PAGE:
This post is about the continuous project of our rulers aimed at degrading the art in general, which is the subject Miles has written about extensively. More accurately, this post is about the institution sparked into existence by one US Army General and everything that fell out of the closet while surfing the net for answers.
As it turned out later in his career, the same general became the president and general manager of the Times-Mirror Company, publisher of the Los Angeles Times.
Yes, you read that correctly, so let me immediately lead on with Wikipedia:
»On December 23, 1916, General Harrison Gray Otis, donated his spacious Wilshire Boulevard home across the street from MacArthur Park, known as the Bivouac, to Los Angeles County to be used “continuously and perpetually for the Arts and advancement of the Arts.” The Otis Art Institute of the Los Angeles Museum of History, Science, and Art eventually became Otis College of Art and Design.«
It came as a small surprise for me, to be honest, but this entry proved to be a real gem.
Who was General Harrison Gray Otis?
He was one of the many children of Stephen and Sarah Dyer Otis. Mother’s parents are scrubbed at Geni.com, but on his paternal side we can trace Harrison’s grandmother as Mehitable S. Otis, neè Turner. The family tree is full of names such as Abel, Benjamin, Moses, Hannah, Sarah, Samuel, Jacob, which suggests their Jewish origins.
It is also interesting to look at the etimology of word »otis, Otis«. Outis (transliteration of Ancient Greek Οὖτις, in capitals ΟΥΤΙΣ, from οὔτις “nobody” or “no one”) is an often used pseudonym. Wikipedia even admits that artists, writers and others in public life use this pseudonym in order to hide their identity.
Even Teddy Roosevelt, about whom Josh extensively wrote in his disclosure of Smedley Butler and his stooges, once said about Otis that:
»the attitude of General Otis in his paper affords a curious instance of the anarchy of soul which comes to a man who, in conscienceless fashion, deifies property at the expense of human rights.”
Returning to my statement from the beginning of this post, you may be wondering how do I know Otis (No name) College of Art and Design promoted bad art? The answer is quite simple, let’s look at some of most distinguished alumni and their promoted work:
Ralston Crawford (1906–1978)
Edith Head (1897 – 1981), born Edith Claire Posener
Artur Gill Gilbert (1893-1970)
Philip Guston (1913 – 1980), born Phillip Goldstein . He was a painter and printmaker in the New York School, an art movement that included many abstract expressionists like Jackson Pollock and Willem de Kooning.
John Altoon (1925 – 1969)
George Chann (1913 – 1995)
Robert Irwin (1928) is an American installation artist.
True, they are based on a personal whim, rather than any reason – the very definition of this above art thing.
John Mason (1927) is »recognized for his focus and steady investigation of mathematical concepts relating to rotation, symmetry, and modules as well as his formal innovation with the ceramic medium«. Let’s see….
Tom Van Sant (1931)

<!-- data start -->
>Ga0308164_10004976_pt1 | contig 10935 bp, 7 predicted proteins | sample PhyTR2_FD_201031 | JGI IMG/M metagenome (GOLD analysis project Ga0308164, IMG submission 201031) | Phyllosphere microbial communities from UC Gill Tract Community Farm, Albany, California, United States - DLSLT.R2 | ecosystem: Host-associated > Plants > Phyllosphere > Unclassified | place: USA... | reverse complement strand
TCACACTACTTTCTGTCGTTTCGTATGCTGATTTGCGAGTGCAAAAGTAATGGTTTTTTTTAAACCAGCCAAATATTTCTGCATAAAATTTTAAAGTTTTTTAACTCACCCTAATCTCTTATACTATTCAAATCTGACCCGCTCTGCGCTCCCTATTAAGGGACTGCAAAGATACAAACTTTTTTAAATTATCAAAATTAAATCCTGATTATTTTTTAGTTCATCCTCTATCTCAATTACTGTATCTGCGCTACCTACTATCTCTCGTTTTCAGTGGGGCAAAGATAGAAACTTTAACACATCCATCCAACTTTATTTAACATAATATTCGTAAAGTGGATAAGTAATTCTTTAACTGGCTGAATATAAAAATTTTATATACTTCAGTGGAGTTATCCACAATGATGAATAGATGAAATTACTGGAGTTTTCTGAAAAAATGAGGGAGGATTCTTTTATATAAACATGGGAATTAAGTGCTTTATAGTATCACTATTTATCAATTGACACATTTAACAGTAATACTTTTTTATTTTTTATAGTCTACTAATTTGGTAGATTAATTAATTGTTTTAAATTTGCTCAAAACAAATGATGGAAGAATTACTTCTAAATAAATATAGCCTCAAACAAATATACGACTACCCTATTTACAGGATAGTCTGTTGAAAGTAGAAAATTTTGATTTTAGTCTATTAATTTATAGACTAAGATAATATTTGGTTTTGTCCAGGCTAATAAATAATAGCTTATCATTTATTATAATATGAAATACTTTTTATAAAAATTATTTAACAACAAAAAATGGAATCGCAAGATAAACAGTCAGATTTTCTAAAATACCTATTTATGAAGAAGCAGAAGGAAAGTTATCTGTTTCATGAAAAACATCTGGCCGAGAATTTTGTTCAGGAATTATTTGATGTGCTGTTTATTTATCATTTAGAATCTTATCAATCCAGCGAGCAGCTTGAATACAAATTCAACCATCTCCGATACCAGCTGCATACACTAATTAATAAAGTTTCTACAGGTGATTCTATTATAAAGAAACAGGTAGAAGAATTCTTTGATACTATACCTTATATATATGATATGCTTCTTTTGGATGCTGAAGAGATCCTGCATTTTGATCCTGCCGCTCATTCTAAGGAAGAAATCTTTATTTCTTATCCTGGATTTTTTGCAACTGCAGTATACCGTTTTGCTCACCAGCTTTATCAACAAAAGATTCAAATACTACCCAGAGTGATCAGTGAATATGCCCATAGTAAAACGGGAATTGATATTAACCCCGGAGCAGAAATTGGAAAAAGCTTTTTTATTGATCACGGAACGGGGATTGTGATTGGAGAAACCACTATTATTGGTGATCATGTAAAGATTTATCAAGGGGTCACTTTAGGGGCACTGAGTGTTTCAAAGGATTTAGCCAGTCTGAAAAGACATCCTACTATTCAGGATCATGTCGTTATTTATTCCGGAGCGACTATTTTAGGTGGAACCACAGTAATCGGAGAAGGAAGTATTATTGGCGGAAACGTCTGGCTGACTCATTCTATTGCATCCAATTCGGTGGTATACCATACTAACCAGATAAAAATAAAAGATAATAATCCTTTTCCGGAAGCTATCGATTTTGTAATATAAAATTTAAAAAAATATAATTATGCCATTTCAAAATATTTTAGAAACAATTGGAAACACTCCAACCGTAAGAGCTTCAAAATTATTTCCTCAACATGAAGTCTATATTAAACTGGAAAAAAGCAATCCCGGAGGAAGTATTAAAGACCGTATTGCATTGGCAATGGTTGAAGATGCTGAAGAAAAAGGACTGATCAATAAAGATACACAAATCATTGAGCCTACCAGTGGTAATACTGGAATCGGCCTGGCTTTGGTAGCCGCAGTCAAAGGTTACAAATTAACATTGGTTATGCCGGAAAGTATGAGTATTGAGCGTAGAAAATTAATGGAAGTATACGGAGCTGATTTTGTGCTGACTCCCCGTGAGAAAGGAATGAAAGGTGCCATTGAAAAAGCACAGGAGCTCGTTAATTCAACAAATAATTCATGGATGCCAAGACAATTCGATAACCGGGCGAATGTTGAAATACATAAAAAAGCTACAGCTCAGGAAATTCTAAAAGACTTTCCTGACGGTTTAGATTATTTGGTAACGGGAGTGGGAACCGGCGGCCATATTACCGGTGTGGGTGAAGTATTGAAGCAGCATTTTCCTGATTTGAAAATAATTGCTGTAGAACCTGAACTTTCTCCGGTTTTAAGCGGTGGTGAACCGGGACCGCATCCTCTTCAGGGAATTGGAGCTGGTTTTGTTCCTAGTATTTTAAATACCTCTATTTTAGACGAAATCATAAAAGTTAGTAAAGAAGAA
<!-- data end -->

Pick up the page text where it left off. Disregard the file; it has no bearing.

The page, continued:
Lawrence Gipe (1961)
Alison Saar (1956)
I think you get the point about No Name Otis College of Art and Design, their alumni or the quality standard of art promoted. Oh, the Economist ranked them as 6th (my emphasis):
»among national universities in its 2015 ranking of the U.S. best colleges for ‘Value of Education’ based on sophisticated evaluation method and by alumni earnings above expectation. Money Magazine ranked Otis fourth for “Best Value Added College.”
You got to laugh, really.
Another interesting group of artists formed at Otis College comes with a brand name »Los Four«. »They were instrumental in bringing Chicano Art to the attention of the mainstream art world«, says Wikipedia about them (note the word instrumental).
The Chicano artist collective Los Four originally consisted of Frank Romero (b. 1940), Carlos Almaraz (1941–1989), Robert de la Rocha (b. 1937) and founder Gilbert Luján (1940–2011). They were later joined by Judithe Hernandez, who was introduced to them by Luján.
So what about their art?
It is said that they made history in 1974 when they were invited by the Los Angeles County Museum of Art (LACMA) to showcase their art in their own exhibit. The exhibit titled Los Four: Almaraz, de la Rocha, Lujan, Romero was the first Chicano exhibit to be featured in a mainstream museum.
But what about their art?
This above picture is the best I could find, next to the following in black & white, where Los Four are standing in front of their artwork:
The picture itself is awful in quality, but so is the mural behind them.
Robert (Beto) Isaac de la Rocha is a descendant of Hassidic Jews coming from Spain, although Wikipedia claims he was a Sephardic Jew. In any case it is a story going back to 15th century Spain and Jews’ expulsion from there, which is another issue well worth researching. But I will leave it for another post. Anyway, I failed in finding any of Beto’s artwork on the net. What I could find though is Beto’s patrilineal ancestry traced back to his fifth great-grandfather, Juan Ignacio de la Rocha.